Most ski accidents happen at the end of the day when people are tired and sloppy. To avoid the tired and the sloppy, I've become one of those overly cautious people who skips the last run of the day to get off the slope before the assaults start.
At 3:00 today, I started heading for the lodge. A guy up ahead was lying in the snow unable to get to his feet. Good Samaritan that I am, I helped him up. "Thanks man, I'm just so wasted, I been lying there for twenty minutes. "Happy St.Patty's Day," he says.
Crap, St. Patrick's Day -- people will be drunk, in addition to tired and sloppy.
Five minutes later, as I'm racing to the lodge to avoid the drunks, I'm blindsided and launched into the snow. I was only twenty feet from the lodge. So close...
Normally, in a fall like this, I give myself a quick scan for broken bones and damage to internal organs. But this time, I looked over at my assailant: It was a snowboarder. It was a snowboarder with baggy pants and a soul patch. And a St. Patty's Day ribbon on his helmet.
I opened my mouth to speak and instead of asking if he's OK, I said the following:
"You fucking ASSHOLE!"
"You FUCKING asshole!"
"You are SUCH a fucking asshole."
Then I swung my ski pole at him. Then I swung it again.
I have to confess that I hate snowboarders. In New England, they often ski/ride out of control. They also face sideways as they ride, like a surfer, which means they have a blind spot. They are also young and get all the cute snowboarder women. I am neither young, nor do I get any cute snowboarder women.
So, back to Big Sky. After I stopped cursing and stop trying to sever his carotid artery with my ski pole, his two friends pulled up. They were also unshaven snowboarders who no doubt get all the snowboarder women.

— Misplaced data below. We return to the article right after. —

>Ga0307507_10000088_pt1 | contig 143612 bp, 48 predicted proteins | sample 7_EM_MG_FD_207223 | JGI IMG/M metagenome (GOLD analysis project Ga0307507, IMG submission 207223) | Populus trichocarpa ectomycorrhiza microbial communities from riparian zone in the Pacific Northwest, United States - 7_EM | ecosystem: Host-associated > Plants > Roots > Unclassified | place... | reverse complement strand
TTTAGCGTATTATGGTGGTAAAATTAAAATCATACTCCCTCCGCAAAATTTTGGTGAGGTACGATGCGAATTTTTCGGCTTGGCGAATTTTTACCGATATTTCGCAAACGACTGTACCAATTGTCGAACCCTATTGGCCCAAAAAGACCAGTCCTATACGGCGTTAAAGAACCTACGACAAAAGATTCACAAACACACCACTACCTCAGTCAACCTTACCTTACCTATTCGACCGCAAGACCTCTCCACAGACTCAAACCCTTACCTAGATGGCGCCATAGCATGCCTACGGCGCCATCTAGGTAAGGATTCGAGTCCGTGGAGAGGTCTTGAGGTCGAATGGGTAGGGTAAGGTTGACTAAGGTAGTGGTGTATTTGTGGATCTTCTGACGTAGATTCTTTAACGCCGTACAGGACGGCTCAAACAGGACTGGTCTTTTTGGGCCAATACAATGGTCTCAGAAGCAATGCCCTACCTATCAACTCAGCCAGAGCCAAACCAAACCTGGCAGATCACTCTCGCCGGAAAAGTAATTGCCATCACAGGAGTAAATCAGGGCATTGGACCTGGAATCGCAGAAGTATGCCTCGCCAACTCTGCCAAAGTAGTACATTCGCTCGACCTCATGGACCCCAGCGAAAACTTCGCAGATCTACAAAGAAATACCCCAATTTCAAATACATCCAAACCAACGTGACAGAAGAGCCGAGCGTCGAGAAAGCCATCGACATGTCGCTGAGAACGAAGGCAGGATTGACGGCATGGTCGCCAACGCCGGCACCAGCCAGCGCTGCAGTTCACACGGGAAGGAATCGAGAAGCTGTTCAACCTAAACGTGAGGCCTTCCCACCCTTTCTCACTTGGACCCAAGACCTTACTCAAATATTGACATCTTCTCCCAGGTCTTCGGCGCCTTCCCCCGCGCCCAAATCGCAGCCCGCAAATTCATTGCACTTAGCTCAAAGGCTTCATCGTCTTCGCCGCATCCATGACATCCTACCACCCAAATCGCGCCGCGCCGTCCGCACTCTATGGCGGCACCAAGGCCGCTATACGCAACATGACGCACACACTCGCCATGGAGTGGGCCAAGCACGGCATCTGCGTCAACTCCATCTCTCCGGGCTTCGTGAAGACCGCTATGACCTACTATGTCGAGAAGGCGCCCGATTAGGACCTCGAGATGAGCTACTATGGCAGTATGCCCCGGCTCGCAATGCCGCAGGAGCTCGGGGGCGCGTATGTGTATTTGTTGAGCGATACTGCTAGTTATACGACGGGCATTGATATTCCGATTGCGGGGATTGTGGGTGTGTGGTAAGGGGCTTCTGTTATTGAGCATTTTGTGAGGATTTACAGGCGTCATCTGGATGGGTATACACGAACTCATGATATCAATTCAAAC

"Hey man, that was really uncalled for," one of them said, in some kind of twangy accent.
"That was really over the top, swinging your pole like that," the other one said in a twangier accent.
Then I was on my feet. "Your fucking friend hit me in the back."
"No, I saw it, you cut in front of him," a friend said.
At this point the assailant was still on the ground and the two friends were standing but hadn't moved towards me. As a skier I am armed with two ski poles. A snowboarder has no weapons.
Time for another confession: When it comes to fighting, I am a pussy. I am tall and skinny, the kind of physique designed more for running and hiding, than for fighting. I respect my limitations.
"The downhill skier always has the right of way," I said. (Which is true in New England. I don't know how they do it out here in Montana.)
"You cut him off," one of the friends said. Then I notice him taking a closer look at me and shaking his head.
"You're a grown man," he said. "You should know better than to curse like that and swing a ski pole. That's just wrong."
At that point, my temper had subsided. The assailant was still on the ground. His friends were probably not going to attack me.
I started to feel embarrassed.
I started to worry about generating bad ski karma that could lead to a real ski accident.
Then I recalled that in Montana it is legal to carry a weapon.
It also became apparent that none of these guys was drunk
I turned to the guy on the ground. "Are you OK?"
He nodded yes.
"I'm really embarrassed," I said. "I shouldn't have swung my pole at him. I'm sorry. Are you sure you're OK?"
Now I am off to happy hour. Hopefully, I won't run into those three guys. Just in case, I'll wear my running shoes.
For more stories on bad behavior on skis, read about a recent trip to British Columbia, where pot smoking is legal.
Day One: Slippery Cab Drivers
Day Two: Who Said Canadians are Nice?
Day Three: Scoring Weed, Dead Skiers